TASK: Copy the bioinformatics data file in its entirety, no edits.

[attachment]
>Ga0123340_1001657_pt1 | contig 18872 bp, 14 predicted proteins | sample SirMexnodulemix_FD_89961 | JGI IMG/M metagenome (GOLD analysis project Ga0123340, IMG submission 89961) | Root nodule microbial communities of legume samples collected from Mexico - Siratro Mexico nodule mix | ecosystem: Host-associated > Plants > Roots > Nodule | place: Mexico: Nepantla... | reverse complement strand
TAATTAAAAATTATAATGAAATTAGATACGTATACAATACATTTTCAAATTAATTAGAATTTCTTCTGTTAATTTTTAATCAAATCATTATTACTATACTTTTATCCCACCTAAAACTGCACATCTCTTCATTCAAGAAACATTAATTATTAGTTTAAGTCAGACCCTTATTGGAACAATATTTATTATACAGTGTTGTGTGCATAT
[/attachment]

>Ga0123340_1001657_pt1 | contig 18872 bp, 14 predicted proteins | sample SirMexnodulemix_FD_89961 | JGI IMG/M metagenome (GOLD analysis project Ga0123340, IMG submission 89961) | Root nodule microbial communities of legume samples collected from Mexico - Siratro Mexico nodule mix | ecosystem: Host-associated > Plants > Roots > Nodule | place: Mexico: Nepantla... | reverse complement strand
TAATTAAAAATTATAATGAAATTAGATACGTATACAATACATTTTCAAATTAATTAGAATTTCTTCTGTTAATTTTTAATCAAATCATTATTACTATACTTTTATCCCACCTAAAACTGCACATCTCTTCATTCAAGAAACATTAATTATTAGTTTAAGTCAGACCCTTATTGGAACAATATTTATTATACAGTGTTGTGTGCATAT